Consumers now have security fatigue and no longer believe corporations can adequately protect their data. While legislation like GDPR and the California Consumer Privacy Act of 2018 are steps in the right direction for consumer advocacy, there is still a long way to go.
Did You Steal My Face?
Facial recognition software/surveillance is becoming more and more common and is now being used for everyday transactions to unlock your iPhone, access your accounts and pay for goods with a smile. You can even rent a car at Hertz using facial recognition. And Delta launched the first biometric terminal in Atlanta last November.
But this technology is also being used to identify and track people. A Georgetown study revealed that more 117 million people — half of American adults — are in a law enforcement facial recognition database. The FBI is also stockpiling photographs without consent, with roughly 80% being from non-criminals, including pictures from driver licenses and passports.
In 2018, Amazon partnered with numerous law enforcement agencies to deploy its AI-powered facial recognition platform called Rekognition, which can identify, track and analyze people in real time and recognize up to 100 people in a single image. Amazon also met with U.S. government officials from Immigration and Customs Enforcement (ICE) this past summer to sell the technology.
The use of facial recognition technology is rapidly increasing globally, giving rise to debates around biometric data privacy. There’s a big difference when you voluntarily use your facial biometrics versus not being aware you’re being scanned.
Alexa, Are You Listening?
Smart products like Google Home and Amazon Echo are gaining momentum, with 43 million Americans now owning a smart speaker (18% of the adult population).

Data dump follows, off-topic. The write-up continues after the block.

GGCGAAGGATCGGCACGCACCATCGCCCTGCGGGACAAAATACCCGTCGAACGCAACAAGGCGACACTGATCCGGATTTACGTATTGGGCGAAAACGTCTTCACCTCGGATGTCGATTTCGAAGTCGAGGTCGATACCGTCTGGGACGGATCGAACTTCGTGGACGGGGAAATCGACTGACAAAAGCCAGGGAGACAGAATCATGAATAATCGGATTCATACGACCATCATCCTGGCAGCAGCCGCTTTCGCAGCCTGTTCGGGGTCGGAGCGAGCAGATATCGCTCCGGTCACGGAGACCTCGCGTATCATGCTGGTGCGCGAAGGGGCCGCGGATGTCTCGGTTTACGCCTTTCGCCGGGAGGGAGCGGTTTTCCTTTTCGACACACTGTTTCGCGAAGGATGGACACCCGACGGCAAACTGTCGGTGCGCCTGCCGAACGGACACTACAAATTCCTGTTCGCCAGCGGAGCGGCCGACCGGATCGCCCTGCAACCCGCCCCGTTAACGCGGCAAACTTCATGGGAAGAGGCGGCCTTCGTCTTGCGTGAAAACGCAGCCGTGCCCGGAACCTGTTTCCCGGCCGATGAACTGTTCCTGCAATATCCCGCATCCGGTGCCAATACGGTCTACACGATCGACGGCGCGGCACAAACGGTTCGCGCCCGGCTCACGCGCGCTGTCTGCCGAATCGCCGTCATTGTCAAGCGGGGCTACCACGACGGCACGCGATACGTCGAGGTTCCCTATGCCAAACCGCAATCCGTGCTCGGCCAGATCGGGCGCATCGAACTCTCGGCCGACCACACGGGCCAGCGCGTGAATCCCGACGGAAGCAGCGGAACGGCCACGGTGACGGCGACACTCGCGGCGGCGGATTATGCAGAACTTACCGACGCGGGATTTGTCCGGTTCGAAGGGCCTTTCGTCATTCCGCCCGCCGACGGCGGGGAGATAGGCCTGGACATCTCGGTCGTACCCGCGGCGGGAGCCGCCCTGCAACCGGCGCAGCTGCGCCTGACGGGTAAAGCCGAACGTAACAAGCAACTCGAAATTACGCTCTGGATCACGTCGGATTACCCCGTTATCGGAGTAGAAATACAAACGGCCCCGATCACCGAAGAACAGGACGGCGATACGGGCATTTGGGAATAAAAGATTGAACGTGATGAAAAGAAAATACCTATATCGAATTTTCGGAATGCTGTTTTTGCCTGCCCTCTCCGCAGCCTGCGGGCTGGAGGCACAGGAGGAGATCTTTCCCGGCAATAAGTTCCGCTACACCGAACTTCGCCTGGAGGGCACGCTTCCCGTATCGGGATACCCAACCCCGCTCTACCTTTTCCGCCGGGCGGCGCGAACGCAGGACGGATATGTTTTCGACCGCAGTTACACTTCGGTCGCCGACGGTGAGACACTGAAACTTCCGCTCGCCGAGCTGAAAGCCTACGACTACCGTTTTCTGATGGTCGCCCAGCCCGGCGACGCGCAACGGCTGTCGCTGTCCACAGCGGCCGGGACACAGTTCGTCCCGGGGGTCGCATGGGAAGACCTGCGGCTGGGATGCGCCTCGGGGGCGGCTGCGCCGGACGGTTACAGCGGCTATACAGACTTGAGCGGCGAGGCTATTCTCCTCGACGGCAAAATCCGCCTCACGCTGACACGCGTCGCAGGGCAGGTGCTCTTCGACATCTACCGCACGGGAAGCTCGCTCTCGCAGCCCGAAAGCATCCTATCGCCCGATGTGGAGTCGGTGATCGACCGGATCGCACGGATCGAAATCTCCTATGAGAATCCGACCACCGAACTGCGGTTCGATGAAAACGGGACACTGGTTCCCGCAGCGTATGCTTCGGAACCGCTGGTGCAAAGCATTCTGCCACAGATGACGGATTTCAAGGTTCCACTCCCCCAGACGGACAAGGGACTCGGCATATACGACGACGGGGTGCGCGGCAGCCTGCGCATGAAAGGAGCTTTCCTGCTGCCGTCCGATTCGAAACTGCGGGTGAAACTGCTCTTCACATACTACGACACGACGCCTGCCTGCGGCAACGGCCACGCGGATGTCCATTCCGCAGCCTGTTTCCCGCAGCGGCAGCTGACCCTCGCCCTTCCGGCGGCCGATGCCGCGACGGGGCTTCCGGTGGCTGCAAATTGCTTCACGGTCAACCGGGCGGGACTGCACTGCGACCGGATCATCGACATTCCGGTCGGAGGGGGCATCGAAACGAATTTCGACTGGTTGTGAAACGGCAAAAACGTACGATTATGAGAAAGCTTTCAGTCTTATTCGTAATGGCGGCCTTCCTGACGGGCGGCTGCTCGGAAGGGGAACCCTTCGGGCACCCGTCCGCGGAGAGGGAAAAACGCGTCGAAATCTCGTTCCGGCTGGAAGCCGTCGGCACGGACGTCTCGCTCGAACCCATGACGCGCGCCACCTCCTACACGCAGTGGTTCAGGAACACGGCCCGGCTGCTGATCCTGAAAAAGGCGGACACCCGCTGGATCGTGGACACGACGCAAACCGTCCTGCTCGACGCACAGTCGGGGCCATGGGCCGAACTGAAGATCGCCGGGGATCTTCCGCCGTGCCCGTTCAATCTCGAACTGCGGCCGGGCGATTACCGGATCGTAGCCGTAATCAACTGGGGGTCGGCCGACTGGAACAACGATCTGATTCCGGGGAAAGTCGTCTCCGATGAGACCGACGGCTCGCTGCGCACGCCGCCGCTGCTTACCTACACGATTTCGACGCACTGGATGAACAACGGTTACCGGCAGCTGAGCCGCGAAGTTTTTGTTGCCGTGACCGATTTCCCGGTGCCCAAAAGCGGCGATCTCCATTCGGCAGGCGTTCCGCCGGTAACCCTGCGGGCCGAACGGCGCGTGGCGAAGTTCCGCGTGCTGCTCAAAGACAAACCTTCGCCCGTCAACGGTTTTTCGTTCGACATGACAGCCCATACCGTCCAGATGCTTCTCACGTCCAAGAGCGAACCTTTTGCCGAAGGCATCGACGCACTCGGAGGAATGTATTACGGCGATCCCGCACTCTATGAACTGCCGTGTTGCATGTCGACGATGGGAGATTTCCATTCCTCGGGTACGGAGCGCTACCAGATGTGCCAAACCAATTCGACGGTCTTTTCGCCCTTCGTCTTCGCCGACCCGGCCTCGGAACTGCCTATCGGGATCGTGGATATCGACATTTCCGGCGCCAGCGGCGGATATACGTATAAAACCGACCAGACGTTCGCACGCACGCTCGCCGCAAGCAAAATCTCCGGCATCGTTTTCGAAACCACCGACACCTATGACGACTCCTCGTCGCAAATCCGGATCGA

But also increasing is the number of reports of rogue behavior from these smart speakers. Users report incidents of spontaneous laughter, sending private audio without permission and recording private conversations.
Amazon and Google have reassured users that these devices are secure and cite a series of improbable events causing these mishaps. But the reality is that 48% of consumers surveyed said they were concerned about privacy issues associated with their smart speakers.
Technology innovation and regulation have been on opposite sides for decades. Frequently, the inventors of new technologies are unable to predict all the negative ways they can be used. The current free-market system is no longer working to ensure end-user privacy. The speed of digital transformation is leaving the public and governments behind.
What we need to do is reinvent regulation in order to manage the digital world. We need vendors, not just governments, to become more accountable. Technology companies need to re-evaluate their emphasis on ease of use over security. Users want and deserve both. They need to be advocating for tech regulation.
So as we launch into 2019, why don’t we spend more time hardening the technology we have before moving to the next set of shiny tech objects?